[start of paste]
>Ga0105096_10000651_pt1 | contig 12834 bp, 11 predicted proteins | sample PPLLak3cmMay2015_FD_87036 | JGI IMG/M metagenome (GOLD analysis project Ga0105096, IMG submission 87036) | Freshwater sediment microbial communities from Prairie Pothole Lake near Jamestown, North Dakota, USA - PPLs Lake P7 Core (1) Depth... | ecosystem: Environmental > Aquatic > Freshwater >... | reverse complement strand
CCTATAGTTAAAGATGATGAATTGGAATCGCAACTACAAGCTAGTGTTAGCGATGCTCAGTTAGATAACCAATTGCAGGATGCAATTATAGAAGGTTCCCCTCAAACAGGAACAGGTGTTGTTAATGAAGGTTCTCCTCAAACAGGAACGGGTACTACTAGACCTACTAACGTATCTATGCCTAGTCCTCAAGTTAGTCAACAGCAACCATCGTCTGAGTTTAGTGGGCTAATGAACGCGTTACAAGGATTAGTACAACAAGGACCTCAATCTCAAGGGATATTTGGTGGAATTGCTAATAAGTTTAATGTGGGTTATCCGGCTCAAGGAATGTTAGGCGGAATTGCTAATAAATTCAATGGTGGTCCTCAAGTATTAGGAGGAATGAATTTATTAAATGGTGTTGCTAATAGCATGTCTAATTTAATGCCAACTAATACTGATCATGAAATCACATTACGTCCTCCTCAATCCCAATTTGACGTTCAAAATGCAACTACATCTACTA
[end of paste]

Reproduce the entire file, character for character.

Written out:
>Ga0105096_10000651_pt1 | contig 12834 bp, 11 predicted proteins | sample PPLLak3cmMay2015_FD_87036 | JGI IMG/M metagenome (GOLD analysis project Ga0105096, IMG submission 87036) | Freshwater sediment microbial communities from Prairie Pothole Lake near Jamestown, North Dakota, USA - PPLs Lake P7 Core (1) Depth... | ecosystem: Environmental > Aquatic > Freshwater >... | reverse complement strand
CCTATAGTTAAAGATGATGAATTGGAATCGCAACTACAAGCTAGTGTTAGCGATGCTCAGTTAGATAACCAATTGCAGGATGCAATTATAGAAGGTTCCCCTCAAACAGGAACAGGTGTTGTTAATGAAGGTTCTCCTCAAACAGGAACGGGTACTACTAGACCTACTAACGTATCTATGCCTAGTCCTCAAGTTAGTCAACAGCAACCATCGTCTGAGTTTAGTGGGCTAATGAACGCGTTACAAGGATTAGTACAACAAGGACCTCAATCTCAAGGGATATTTGGTGGAATTGCTAATAAGTTTAATGTGGGTTATCCGGCTCAAGGAATGTTAGGCGGAATTGCTAATAAATTCAATGGTGGTCCTCAAGTATTAGGAGGAATGAATTTATTAAATGGTGTTGCTAATAGCATGTCTAATTTAATGCCAACTAATACTGATCATGAAATCACATTACGTCCTCCTCAATCCCAATTTGACGTTCAAAATGCAACTACATCTACTA